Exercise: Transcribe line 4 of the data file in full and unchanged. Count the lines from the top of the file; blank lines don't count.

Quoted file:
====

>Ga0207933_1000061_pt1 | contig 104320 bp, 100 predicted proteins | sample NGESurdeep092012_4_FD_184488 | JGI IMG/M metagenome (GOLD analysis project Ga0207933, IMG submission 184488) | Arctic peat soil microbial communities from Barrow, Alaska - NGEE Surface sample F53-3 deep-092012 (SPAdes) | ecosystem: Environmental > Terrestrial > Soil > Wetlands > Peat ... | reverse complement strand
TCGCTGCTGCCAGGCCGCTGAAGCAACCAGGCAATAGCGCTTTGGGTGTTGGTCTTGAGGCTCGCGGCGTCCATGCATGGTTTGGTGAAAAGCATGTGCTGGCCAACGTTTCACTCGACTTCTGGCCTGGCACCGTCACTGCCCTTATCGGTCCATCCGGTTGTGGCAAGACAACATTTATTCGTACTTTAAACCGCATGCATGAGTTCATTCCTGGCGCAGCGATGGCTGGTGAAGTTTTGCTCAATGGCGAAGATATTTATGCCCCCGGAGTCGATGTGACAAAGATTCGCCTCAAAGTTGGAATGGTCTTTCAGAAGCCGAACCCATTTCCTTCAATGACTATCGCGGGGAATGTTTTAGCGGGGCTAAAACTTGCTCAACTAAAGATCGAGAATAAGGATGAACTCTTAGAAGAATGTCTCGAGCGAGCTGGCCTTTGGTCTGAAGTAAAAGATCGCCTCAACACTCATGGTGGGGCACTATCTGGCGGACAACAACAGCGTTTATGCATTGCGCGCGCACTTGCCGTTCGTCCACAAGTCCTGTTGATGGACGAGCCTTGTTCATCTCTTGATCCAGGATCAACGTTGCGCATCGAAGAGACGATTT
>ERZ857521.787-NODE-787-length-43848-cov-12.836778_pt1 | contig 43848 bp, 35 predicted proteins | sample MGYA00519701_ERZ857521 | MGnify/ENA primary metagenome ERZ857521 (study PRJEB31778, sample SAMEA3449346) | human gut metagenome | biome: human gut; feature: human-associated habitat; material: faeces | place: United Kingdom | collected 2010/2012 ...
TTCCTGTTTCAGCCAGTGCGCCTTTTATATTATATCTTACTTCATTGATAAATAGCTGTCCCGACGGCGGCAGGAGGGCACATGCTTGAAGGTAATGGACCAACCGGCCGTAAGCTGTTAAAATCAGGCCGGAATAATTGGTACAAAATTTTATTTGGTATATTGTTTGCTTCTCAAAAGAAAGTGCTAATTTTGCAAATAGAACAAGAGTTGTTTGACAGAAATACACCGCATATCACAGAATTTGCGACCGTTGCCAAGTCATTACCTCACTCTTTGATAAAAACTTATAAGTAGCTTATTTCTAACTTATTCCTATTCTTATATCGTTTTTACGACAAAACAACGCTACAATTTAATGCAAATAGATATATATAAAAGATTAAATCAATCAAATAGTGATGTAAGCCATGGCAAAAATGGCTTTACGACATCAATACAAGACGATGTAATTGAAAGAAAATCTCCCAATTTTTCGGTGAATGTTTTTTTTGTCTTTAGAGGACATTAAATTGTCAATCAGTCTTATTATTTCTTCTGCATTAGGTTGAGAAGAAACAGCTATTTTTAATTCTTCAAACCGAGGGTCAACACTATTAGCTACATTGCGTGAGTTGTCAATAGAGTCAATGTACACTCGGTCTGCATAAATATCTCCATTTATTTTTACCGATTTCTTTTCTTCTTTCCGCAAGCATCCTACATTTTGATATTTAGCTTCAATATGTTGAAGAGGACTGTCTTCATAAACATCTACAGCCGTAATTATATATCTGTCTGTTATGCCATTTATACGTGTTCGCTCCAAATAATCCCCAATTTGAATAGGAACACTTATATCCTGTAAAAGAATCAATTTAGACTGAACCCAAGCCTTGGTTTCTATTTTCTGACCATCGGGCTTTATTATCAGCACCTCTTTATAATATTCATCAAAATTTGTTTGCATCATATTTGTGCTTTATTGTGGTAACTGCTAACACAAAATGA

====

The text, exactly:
TTCCTGTTTCAGCCAGTGCGCCTTTTATATTATATCTTACTTCATTGATAAATAGCTGTCCCGACGGCGGCAGGAGGGCACATGCTTGAAGGTAATGGACCAACCGGCCGTAAGCTGTTAAAATCAGGCCGGAATAATTGGTACAAAATTTTATTTGGTATATTGTTTGCTTCTCAAAAGAAAGTGCTAATTTTGCAAATAGAACAAGAGTTGTTTGACAGAAATACACCGCATATCACAGAATTTGCGACCGTTGCCAAGTCATTACCTCACTCTTTGATAAAAACTTATAAGTAGCTTATTTCTAACTTATTCCTATTCTTATATCGTTTTTACGACAAAACAACGCTACAATTTAATGCAAATAGATATATATAAAAGATTAAATCAATCAAATAGTGATGTAAGCCATGGCAAAAATGGCTTTACGACATCAATACAAGACGATGTAATTGAAAGAAAATCTCCCAATTTTTCGGTGAATGTTTTTTTTGTCTTTAGAGGACATTAAATTGTCAATCAGTCTTATTATTTCTTCTGCATTAGGTTGAGAAGAAACAGCTATTTTTAATTCTTCAAACCGAGGGTCAACACTATTAGCTACATTGCGTGAGTTGTCAATAGAGTCAATGTACACTCGGTCTGCATAAATATCTCCATTTATTTTTACCGATTTCTTTTCTTCTTTCCGCAAGCATCCTACATTTTGATATTTAGCTTCAATATGTTGAAGAGGACTGTCTTCATAAACATCTACAGCCGTAATTATATATCTGTCTGTTATGCCATTTATACGTGTTCGCTCCAAATAATCCCCAATTTGAATAGGAACACTTATATCCTGTAAAAGAATCAATTTAGACTGAACCCAAGCCTTGGTTTCTATTTTCTGACCATCGGGCTTTATTATCAGCACCTCTTTATAATATTCATCAAAATTTGTTTGCATCATATTTGTGCTTTATTGTGGTAACTGCTAACACAAAATGA